The Wii U is reaching the end of its lifetime, soon we assume to be replaced by the as-still mysterious NX. I’ve spent nearly three years making games for Wii U in one way or another, and I plan to continue that for as long as Nintendo will let me. Why?
The Wii U has all the toys a game designer could want. Both touchscreen and buttons. Motion control as well as more standard console controller setup. This range of choice when it comes to input methods means a much wider variety of genres become possible. I grew up as a PC gamer and I love strategy games like Civilisation and Total War series. It’s just plain hard to do turn based strategy when all you have are buttons and sticks.
My first console game, Executive Star, was a case in-point. A local multiplayer strategy, made for the OUYA. Its design was based off board-games like Settlers of Catan, where trading resource cards between players is as simple as handing them across the table. Whereas for the console/TV experience, Executive Star had a great big grid that players would have to tab through in order to trade with each other – Use the left stick to go down to player 3, then across to the resource they wanted to trade. Press a button to increment the amounts. Then do same all over again for the other player’s half of the trade…
When making tower defence game Totem Topple for Wii U, the touchscreen allowed players to see all build options concurrently and pick which turret to build next with a tap of a finger. Rather than tabbing slowly through each option with buttons and menus. Adding in a Player 2, who could aim the game’s turrets, proved relatively painless with the Wii U’s support for extra controllers: Point the Wii Remote at the enemy you want to target and pull the trigger!
The Wii U’s much-maligned second screen may never have set the world alight, but it’s still by far and away the easiest way to build second screen experiences. Making games with multiple screens teaches a lot about what information to show or hide from players at which times. It also allows for experiments with asymmetry in (local) multiplayer gaming. Simply the fact that just one player has the GamePad, and the rest of the players don’t, has a huge impact on the dynamics of both the game, and the social interactions between players.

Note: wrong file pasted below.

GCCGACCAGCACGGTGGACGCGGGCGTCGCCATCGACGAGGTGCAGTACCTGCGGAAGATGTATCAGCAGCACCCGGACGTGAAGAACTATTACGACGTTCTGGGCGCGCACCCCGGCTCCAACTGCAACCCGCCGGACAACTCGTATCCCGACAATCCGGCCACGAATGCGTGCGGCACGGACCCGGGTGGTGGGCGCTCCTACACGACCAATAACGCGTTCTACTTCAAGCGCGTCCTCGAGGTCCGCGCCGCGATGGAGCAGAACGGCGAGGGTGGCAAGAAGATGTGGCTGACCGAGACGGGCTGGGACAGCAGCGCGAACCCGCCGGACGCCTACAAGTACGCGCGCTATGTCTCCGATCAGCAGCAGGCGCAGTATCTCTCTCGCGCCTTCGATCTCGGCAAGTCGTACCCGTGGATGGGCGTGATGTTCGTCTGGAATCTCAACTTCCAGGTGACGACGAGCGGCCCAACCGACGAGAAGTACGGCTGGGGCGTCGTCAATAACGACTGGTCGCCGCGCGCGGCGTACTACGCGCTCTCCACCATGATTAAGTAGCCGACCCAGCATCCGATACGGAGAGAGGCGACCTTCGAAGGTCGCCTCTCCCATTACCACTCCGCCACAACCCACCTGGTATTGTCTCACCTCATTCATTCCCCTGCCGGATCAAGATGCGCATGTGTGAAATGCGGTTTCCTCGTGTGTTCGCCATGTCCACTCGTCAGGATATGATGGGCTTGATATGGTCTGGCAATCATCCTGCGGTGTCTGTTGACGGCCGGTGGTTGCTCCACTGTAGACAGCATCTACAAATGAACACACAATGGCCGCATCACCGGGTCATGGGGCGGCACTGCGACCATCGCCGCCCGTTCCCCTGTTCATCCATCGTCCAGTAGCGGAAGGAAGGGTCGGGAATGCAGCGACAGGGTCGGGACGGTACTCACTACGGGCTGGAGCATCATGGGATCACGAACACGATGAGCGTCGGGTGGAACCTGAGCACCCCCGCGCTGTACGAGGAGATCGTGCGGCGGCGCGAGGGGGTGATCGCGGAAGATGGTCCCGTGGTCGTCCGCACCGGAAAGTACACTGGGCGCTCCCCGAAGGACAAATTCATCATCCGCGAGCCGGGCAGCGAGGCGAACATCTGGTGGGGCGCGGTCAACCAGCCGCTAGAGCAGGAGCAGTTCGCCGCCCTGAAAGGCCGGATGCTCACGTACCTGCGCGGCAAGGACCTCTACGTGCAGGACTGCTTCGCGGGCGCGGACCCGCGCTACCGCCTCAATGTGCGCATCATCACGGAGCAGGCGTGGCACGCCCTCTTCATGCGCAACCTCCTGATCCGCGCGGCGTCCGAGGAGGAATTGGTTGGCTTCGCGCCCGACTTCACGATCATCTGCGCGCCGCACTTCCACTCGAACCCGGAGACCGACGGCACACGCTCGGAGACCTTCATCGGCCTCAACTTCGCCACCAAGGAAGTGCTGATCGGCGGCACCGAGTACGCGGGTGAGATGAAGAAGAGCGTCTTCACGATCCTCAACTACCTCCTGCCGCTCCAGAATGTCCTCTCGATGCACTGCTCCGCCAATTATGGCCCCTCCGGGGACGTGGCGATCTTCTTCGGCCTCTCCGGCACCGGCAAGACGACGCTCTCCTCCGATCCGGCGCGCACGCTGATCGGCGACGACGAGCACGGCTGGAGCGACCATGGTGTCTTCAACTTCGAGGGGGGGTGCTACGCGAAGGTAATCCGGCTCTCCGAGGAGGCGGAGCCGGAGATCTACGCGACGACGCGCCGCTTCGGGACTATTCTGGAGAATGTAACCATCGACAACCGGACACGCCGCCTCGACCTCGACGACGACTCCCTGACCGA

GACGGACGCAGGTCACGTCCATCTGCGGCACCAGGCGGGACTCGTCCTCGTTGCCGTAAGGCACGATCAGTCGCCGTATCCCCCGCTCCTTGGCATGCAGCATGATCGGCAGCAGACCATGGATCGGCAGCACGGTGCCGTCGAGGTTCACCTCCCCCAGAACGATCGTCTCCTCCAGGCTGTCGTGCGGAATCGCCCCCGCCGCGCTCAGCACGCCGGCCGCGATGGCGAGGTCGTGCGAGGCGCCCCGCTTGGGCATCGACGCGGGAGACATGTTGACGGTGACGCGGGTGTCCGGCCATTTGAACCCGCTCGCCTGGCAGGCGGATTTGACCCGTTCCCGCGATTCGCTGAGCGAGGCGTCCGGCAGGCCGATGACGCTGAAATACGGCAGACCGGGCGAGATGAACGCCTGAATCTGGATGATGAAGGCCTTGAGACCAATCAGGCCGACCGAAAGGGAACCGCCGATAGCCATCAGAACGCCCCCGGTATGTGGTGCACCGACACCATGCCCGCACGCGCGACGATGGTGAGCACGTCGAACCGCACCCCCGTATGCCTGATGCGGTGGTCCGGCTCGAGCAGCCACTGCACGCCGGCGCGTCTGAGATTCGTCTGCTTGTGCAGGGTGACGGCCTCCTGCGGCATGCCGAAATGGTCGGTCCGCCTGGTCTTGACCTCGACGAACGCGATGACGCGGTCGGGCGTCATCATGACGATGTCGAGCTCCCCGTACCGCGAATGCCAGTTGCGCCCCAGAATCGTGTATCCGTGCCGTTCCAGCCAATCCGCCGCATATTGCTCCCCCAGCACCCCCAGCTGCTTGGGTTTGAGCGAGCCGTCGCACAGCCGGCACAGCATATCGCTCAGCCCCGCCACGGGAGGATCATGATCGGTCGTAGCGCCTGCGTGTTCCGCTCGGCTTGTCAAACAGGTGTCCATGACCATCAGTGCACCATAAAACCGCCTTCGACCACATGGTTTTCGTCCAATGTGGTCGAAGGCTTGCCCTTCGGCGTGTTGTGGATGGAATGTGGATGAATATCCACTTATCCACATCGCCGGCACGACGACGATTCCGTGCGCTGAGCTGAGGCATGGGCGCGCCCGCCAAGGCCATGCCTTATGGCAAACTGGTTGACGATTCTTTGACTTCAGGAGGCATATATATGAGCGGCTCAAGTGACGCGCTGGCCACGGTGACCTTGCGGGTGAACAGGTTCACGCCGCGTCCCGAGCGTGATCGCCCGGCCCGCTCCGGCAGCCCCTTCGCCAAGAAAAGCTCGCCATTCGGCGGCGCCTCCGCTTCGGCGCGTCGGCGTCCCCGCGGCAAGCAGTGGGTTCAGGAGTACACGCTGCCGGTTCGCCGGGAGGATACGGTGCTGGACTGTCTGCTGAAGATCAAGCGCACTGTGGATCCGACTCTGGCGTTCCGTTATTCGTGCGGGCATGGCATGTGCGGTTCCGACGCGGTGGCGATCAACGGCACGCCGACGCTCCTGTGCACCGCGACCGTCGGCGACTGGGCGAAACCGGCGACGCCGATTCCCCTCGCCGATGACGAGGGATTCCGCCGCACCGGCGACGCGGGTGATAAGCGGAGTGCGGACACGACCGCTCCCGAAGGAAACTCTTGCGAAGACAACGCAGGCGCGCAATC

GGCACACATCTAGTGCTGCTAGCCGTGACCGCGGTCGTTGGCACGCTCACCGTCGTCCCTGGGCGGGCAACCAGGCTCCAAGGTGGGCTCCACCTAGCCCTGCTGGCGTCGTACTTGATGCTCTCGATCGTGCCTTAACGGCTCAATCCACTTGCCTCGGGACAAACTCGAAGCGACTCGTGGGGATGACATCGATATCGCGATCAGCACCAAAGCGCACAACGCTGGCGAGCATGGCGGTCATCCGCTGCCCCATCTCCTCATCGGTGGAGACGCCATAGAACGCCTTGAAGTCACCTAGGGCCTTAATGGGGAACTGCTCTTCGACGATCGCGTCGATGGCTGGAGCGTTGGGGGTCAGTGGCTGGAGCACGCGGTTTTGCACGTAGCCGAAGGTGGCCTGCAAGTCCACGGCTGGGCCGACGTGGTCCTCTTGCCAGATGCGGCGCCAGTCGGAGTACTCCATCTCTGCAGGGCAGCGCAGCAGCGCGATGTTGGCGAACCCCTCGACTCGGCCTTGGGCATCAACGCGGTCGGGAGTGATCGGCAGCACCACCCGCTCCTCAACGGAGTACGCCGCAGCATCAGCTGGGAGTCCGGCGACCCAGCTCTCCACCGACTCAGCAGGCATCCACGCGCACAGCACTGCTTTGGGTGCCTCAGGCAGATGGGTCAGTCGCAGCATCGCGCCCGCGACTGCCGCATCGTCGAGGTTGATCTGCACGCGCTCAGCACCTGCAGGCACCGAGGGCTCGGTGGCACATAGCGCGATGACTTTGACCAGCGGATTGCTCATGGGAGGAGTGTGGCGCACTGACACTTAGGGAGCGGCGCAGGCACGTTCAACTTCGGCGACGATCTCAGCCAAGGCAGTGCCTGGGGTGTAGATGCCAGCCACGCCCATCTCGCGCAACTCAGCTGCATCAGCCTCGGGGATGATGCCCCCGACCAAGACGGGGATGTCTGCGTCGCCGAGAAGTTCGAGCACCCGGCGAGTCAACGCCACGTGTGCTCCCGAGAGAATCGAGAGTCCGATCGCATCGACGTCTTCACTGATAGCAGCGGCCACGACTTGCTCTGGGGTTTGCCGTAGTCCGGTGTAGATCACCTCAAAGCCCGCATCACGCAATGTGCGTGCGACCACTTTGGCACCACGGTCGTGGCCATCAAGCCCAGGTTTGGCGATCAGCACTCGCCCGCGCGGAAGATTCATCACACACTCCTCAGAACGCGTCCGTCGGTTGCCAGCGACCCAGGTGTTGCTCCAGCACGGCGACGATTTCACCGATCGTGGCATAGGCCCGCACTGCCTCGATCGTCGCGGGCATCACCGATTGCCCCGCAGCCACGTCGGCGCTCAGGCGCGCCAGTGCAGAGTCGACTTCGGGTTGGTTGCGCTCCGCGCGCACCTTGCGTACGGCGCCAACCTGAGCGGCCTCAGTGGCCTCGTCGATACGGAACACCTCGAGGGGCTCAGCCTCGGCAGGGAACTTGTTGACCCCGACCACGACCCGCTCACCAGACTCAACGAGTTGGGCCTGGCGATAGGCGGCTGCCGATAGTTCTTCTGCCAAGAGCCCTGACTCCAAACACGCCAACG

There have been a few brave attempts to explore the possibilities of second screen gaming on the Wii U. Affordable Space Adventures and ZombiU being notable examples, along with NintendoLand, which is still regularly discussed at length whenever I talk to Wii U owners about their thoughts on second-screen gaming. But it feels like the industry never really embraced the challenge.
Motion control gaming is another area I feel has not been allowed to run its full course. For all the fuss about Star Fox: Zero showing off what could really be done with the GamePad, Splatoon gets far more mentions when talking to regular gaming fans about Wii U. Many fps players really love being able to use the motion controls to spin round quickly when shot in the back.
With my current project, Flight of Light, it’s always fun to hand a skeptical looking “gamer” a Wii Remote at a convention, and see their reactions upon enjoying the game more than they expected. Equally, the sight of a Wii Remote, sat on a table, waiting to be played, still draws in a particular crowd. Especially young kids and their parents (much to my frustration: Flight of Light requires fine motor skills and quick reactions, both of which kids below a certain age really struggle with. Often resulting in disappointment).
That said, it’s taken years and endless iteration cycles to really nail down the controls. And I’ve been lucky in that having designed for Wii Remotes from the ground up, the game translates to other control schemes (mouse for PC, 6-axis motion control for PS4). As motion control has made a bit of a comeback due to VR, it’s been useful to have that experience of what works, and a lot more of what doesn’t.
There’s still more toys in the box I’ve yet to play with. Amiibo, and NFC “toys-to-life” in general are one I’d particularly like to have a go with. And something I don’t think has reached its real potential yet.
It’s also worth pointing out that console development is not always plain sailing from a programmers point of view. And as much as it might be fun for game developers to mess around with their hardware, platform holders are running a business – What works from a technical perspective might be a security risk or cause legal issues (no standing on GamePads please!)
We can debate why the Wii U has struggled commercially till the cows come home. It’s certainly however, provided opportunities to do some really interesting things in game design, and hopefully will continue to be a great device in the future!
Flight of Light is currently on kickstarter. You can find out more here.